The Washington, D.C.-based United Coalition of Reason filed the lawsuit in U.S. District Court, describing an ad-buying effort that started in 2011. Late that year, according to the complaint, the organization reached out to Port Authority and asked to place on buses an ad that “consisted of a background of blue sky and white clouds with the following text: ‘Don’t believe in God? You are not alone,’ and the website address of a local group.”
According to the complaint, Port Authority attorney Michael Cetra rejected the proposed ad, indicating that the agency doesn’t run “non-commercial” material.
If you click on the above link, you'll see a Port Authority bus bearing an informational advertisement for Pennsylvania's suspended Voter ID law. I'm pretty sure that qualifies as "non-commercial" material.
And that's why the Port Authority should just run the UCR's ad, because they're very likely to lose the lawsuit.
Members of a grassroots group in Connellsville installed the first of 14 Ten Commandments monuments in front of a local club on Saturday.
The Thou Shalt Not Move group was formed after the Wisconsin-based Freedom From Religion Foundation sued to remove a Ten Commandments monument at Connellsville Junior High School.
The group sold yard signs to raise money for the new granite monuments.
The first monument will be placed outside the Fraternal Order of Eagles on South Arch Street.
They can place these things all they want on private property. The issue is when they're placed on PUBLIC property. They can erect thousands of these on private property, and no one would care. Keep them off public property. Get it?
Oh, and how many hungry could you feed, and how many poor could you clothe, how many sick could you heal, with the money you spend on this project? Read your Bible much?
Margaret Doughty, an atheist and permanent U.S. resident for more than 30 years, was told by immigration authorities this month that she has until Friday to officially join a church that forbids violence or her application for naturalized citizenship will be rejected.
Doughty received the ultimatum after stating on her application that she objected to the pledge to bear arms in defense of the nation due to her moral opposition to war. According to a letter to U.S. Citizenship and Immigration Services by the American Humanist Association on Doughty's behalf, officials responded by telling her that she needed to prove that her status as a conscientious objector was due to religious beliefs.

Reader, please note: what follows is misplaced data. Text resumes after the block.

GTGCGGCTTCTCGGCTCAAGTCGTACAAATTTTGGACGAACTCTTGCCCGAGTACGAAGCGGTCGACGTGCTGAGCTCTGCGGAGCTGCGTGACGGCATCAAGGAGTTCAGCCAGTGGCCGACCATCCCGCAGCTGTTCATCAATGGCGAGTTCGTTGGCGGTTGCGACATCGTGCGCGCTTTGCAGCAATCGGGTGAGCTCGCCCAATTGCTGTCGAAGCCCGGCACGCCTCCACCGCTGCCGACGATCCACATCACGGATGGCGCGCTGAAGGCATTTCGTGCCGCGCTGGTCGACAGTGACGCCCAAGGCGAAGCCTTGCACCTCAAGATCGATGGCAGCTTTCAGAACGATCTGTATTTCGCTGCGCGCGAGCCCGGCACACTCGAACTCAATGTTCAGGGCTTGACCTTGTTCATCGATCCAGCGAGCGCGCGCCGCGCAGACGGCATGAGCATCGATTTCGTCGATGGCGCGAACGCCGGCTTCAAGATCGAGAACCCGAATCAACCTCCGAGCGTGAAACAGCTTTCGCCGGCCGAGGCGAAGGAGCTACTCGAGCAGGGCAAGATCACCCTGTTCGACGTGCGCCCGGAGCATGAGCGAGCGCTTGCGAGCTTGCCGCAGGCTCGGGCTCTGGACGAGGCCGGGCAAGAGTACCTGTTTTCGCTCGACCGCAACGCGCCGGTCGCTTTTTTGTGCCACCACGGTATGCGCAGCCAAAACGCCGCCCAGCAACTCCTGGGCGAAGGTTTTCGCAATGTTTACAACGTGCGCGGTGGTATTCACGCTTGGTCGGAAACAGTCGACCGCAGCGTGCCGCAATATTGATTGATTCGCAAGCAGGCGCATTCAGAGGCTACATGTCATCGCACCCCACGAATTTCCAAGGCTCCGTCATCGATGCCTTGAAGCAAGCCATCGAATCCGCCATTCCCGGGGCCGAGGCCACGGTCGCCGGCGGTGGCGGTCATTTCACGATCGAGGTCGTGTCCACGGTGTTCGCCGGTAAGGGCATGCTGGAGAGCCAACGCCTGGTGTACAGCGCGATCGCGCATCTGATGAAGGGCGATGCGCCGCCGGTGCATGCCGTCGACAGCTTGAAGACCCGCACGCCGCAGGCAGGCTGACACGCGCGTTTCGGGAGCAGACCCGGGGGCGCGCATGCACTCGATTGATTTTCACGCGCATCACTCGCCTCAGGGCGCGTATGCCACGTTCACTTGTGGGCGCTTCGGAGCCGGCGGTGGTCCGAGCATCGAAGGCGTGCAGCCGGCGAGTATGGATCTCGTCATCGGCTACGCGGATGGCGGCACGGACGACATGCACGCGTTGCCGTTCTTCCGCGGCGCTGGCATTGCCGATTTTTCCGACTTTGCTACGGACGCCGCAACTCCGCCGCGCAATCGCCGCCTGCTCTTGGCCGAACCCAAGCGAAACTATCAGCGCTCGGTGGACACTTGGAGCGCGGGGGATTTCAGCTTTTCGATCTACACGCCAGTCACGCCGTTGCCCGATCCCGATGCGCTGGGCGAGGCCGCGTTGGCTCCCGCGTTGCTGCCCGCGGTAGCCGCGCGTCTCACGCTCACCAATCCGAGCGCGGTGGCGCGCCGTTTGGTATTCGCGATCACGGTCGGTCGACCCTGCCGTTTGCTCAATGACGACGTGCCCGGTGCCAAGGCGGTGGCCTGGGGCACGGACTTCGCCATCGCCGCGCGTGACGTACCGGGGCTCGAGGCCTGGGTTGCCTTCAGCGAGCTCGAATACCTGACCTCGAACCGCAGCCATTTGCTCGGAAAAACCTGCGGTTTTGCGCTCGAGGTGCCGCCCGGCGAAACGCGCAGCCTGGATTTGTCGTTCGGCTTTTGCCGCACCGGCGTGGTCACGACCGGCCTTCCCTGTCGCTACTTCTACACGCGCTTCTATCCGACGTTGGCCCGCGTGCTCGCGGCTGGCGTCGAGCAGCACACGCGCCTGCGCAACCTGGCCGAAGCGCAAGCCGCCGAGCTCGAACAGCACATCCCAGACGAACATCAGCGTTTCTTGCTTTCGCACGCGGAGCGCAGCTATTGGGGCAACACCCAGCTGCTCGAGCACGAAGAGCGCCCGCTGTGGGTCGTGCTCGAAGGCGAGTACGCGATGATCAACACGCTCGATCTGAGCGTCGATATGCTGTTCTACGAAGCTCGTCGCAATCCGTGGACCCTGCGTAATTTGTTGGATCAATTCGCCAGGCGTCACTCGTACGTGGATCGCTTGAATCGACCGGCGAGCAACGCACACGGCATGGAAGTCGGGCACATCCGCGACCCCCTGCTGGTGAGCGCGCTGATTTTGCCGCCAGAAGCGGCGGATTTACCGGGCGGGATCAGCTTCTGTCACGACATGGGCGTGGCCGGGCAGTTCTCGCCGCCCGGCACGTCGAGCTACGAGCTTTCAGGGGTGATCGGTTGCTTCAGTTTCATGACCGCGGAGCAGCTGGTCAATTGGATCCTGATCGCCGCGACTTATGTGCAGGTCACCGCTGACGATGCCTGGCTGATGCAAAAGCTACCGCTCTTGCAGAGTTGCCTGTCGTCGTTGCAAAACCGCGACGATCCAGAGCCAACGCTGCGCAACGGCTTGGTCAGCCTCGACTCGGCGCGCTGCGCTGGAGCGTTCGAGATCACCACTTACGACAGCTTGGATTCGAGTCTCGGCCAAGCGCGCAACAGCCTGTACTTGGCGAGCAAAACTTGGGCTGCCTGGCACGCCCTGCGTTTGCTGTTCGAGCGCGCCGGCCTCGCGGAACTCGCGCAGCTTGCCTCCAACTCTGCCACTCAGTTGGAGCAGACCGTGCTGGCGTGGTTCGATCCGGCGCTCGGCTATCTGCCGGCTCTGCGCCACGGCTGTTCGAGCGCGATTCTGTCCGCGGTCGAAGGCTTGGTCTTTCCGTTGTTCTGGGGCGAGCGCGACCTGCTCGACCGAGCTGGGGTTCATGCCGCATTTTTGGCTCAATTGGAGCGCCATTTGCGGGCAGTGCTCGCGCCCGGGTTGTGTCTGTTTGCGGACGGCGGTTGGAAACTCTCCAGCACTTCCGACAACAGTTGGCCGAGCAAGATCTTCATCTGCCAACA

So, in order to have a deeply held belief, you must have a religious foundation?
There really isn't enough information in this short article for me to decide if this is an unconstitutional state endorsement of religion or not.
MADISON - The Wisconsin-based Freedom From Religion Foundation is warning a middle school in southern Ohio about a Jesus portrait hanging in its halls.
The local school district’s superintendent of schools says he won’t remove the picture with an order from the school board or a judge. He says the display comes from a student’s initiative, which makes its permissible for display.
The question is thus: Is this a permanent, or temporary display? If its a temporary display of student artwork, and displayed in conjunction with other student artwork, I'd contend that the display meets Constitutional muster. If, however, its a permanent display, then it matters not if it was done by a student, it falls into the same category as the Rhode Island "prayer banner."
What puts the county in a more hazardous legal position, IMHO, is that the resolution only allows holiday displays owned by the county to be displayed, and the county only purchased decorations that are Judeo-Christian themed. A county is, of course, a governmental agency, making their decision one that endorses a certain religious viewpoint. They'd been on firmer, but still shaky ground if they allowed outside groups to put up displays (of course, that was the antebellum norm, which the resolution seeks to subvert), but again, if they did that, they'd have to open the grounds to anyone who wants to put up a display, and Resolution 58-10 appears worded specifically to exclude displays that do not conform to the Judeo-Christian norm.
If a lawsuit is filed, I do not see how any sane or sober judge could wind up ruling for the county.